Know Your Child's Risk

And What to Do

If your infant

Has Severe Eczema, Egg Allergy, or Both

If your infant

Has Mild to Moderate Eczema

If your infant

Has No Eczema or Any Food Allergy

Early Introduction

Because the ideal window for introducing peanut foods is small — and begins early — it’s critical to know your baby’s risk factors and plan in advance. Depending on your child’s risk, peanut foods should be introduced according to these guidelines after they’ve already started other solid foods.

Early Introduction

Early Introduction

Because the ideal window for introducing peanut foods is small — and begins early — it’s critical to know your baby’s risk factors and plan in advance. Depending on your child’s risk, peanut foods should be introduced according to these guidelines after they’ve already started other solid foods.

If your infant Has Severe Eczema, Egg Allergy, or Both

The new guidelines recommend talking with your doctor before giving them any peanut foods. Your healthcare provider might want to do an allergy test or introduce baby-friendly peanut foods under medical supervision. Once cleared, infants in this category should start eating peanut foods around 4-6 months of age and should continue to consume them regularly– 2g of peanut protein, three times per week.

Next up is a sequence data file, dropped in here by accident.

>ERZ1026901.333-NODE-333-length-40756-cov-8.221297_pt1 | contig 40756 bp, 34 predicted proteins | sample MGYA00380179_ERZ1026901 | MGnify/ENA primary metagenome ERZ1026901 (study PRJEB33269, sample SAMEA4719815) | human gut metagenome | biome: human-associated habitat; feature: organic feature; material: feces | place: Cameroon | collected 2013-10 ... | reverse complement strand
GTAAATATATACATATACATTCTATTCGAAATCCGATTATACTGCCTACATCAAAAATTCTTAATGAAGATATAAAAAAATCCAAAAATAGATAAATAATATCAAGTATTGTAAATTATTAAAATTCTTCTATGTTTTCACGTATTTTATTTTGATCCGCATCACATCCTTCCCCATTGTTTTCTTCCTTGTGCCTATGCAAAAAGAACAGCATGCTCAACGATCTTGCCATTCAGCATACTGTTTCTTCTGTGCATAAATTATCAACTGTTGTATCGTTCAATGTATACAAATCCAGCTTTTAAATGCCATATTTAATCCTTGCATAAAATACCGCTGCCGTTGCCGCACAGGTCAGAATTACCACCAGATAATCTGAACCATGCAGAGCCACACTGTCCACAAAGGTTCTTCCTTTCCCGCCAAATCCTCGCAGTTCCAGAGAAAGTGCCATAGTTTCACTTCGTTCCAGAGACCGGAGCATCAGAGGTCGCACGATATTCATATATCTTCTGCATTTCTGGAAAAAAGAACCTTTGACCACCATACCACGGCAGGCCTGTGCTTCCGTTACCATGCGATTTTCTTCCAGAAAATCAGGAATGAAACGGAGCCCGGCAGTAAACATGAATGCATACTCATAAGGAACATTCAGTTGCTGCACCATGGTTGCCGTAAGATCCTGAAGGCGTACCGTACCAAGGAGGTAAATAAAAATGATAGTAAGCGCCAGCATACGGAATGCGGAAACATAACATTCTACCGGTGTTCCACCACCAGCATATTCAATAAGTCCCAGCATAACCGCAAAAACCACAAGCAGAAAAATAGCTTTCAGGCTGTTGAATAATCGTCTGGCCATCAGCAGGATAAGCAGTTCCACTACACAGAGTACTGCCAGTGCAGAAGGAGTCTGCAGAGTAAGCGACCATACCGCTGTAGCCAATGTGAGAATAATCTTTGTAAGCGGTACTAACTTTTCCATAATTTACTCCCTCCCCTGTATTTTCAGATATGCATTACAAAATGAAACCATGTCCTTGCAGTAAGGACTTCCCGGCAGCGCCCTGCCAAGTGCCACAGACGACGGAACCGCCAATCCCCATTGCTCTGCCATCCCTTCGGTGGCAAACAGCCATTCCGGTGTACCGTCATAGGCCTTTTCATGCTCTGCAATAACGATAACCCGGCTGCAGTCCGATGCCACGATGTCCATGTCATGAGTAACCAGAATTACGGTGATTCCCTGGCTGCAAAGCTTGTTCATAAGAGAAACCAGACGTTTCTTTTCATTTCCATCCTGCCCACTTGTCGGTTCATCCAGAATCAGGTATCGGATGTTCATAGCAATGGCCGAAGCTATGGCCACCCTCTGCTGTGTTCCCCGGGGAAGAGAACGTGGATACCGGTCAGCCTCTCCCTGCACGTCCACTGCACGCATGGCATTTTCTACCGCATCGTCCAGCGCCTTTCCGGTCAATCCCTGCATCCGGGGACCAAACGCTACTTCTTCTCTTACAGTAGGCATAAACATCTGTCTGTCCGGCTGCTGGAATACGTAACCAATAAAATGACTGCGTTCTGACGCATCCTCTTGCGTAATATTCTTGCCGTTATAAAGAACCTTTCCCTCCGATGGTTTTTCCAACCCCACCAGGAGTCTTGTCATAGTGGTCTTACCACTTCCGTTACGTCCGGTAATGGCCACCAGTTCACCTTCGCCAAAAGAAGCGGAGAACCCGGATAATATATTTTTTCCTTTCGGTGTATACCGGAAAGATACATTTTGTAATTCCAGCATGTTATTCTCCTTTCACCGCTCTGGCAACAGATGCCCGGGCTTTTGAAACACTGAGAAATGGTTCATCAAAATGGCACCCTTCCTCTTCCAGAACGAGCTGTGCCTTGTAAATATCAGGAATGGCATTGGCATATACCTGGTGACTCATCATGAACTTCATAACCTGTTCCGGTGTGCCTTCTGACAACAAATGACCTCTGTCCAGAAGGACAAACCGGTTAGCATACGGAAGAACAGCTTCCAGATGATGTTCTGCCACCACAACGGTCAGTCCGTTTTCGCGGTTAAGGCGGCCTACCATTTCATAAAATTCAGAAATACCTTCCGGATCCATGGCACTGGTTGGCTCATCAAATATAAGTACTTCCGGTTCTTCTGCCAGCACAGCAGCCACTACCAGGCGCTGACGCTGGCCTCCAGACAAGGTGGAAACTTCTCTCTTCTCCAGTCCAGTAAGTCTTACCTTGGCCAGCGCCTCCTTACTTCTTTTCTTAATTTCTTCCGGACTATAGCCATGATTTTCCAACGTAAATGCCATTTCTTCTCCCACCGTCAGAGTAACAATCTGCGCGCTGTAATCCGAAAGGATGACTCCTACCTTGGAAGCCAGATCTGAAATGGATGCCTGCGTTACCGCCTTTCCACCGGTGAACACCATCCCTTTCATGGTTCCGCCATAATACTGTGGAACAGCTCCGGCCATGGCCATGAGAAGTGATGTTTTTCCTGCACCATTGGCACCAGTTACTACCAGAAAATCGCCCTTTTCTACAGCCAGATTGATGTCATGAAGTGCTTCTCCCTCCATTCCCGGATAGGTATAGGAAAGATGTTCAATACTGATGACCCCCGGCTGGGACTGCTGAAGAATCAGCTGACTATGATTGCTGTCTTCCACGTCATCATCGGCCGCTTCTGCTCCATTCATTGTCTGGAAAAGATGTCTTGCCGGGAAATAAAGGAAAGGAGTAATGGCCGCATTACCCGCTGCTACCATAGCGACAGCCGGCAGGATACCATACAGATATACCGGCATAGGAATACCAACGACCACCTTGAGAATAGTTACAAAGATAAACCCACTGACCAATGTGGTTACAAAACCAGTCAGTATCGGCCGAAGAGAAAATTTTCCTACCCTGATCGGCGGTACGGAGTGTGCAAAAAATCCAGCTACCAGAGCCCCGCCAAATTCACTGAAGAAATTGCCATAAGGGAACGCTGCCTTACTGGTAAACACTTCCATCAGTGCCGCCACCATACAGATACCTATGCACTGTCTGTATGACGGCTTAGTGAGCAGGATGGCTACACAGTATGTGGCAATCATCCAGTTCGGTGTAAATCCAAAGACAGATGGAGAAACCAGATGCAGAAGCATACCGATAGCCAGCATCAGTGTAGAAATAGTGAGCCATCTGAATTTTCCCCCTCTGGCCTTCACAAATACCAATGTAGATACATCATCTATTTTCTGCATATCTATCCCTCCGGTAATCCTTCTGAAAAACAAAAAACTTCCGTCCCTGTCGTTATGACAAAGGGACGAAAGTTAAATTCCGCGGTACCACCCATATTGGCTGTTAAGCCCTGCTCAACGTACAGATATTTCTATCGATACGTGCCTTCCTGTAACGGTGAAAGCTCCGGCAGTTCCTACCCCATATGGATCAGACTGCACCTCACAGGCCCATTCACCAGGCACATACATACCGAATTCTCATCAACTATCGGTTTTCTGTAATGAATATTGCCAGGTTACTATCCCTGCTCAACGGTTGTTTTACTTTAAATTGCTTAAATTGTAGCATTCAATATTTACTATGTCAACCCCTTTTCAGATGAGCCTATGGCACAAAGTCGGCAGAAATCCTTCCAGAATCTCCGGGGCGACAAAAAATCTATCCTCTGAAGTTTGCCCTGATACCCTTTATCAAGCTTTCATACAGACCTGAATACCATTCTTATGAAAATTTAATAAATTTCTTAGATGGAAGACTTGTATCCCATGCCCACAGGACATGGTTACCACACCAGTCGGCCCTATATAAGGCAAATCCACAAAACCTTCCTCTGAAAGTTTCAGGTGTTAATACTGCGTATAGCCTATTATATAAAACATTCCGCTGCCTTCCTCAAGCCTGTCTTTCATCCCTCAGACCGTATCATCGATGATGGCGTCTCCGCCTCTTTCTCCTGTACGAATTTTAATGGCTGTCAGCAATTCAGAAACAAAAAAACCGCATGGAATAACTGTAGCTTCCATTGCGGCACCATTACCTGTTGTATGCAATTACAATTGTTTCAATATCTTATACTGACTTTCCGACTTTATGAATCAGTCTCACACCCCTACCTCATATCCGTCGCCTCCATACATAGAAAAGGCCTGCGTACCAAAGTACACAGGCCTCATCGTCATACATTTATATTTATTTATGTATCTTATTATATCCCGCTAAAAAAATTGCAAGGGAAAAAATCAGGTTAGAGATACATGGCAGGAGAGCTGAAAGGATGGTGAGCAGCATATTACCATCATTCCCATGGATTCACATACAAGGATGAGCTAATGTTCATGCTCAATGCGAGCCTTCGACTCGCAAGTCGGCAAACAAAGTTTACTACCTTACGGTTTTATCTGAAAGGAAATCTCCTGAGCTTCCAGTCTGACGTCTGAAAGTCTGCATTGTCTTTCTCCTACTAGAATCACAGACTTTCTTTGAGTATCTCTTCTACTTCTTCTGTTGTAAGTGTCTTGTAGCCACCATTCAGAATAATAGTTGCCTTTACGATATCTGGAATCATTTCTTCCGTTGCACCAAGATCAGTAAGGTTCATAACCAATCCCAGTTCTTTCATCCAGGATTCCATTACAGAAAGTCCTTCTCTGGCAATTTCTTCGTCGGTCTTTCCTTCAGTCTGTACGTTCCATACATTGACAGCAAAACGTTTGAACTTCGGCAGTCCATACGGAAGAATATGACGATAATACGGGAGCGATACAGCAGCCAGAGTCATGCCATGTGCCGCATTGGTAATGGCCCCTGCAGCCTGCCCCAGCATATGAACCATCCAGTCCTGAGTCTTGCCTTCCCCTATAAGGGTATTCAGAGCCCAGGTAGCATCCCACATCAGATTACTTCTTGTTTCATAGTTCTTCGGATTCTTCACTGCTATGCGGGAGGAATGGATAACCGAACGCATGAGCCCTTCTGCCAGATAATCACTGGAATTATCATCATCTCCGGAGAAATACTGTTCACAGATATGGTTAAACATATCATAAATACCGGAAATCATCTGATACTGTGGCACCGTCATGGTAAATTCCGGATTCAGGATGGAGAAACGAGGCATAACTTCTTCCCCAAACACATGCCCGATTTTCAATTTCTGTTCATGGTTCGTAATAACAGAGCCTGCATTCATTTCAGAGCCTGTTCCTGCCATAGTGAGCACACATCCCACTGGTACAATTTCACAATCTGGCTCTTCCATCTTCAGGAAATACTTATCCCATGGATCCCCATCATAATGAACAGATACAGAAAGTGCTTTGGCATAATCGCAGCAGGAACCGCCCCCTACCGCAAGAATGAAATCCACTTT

If your infant Has Mild to Moderate Eczema

The new guidelines recommend feeding them small amounts of baby-friendly peanut foods, like peanut powder or thinned peanut butter, around three times a week starting when they are around 6 months old.

 

It is not necessary for parents of infants in this group to have an in-office evaluation in advance of introducing peanut foods.

If your infant Has No Eczema or Any Food Allergy

The new guidelines recommend introducing foods that contain peanuts together with other solid foods as often as you would like and in accordance with family preferences and cultural practices. Most children will fall into the low risk category.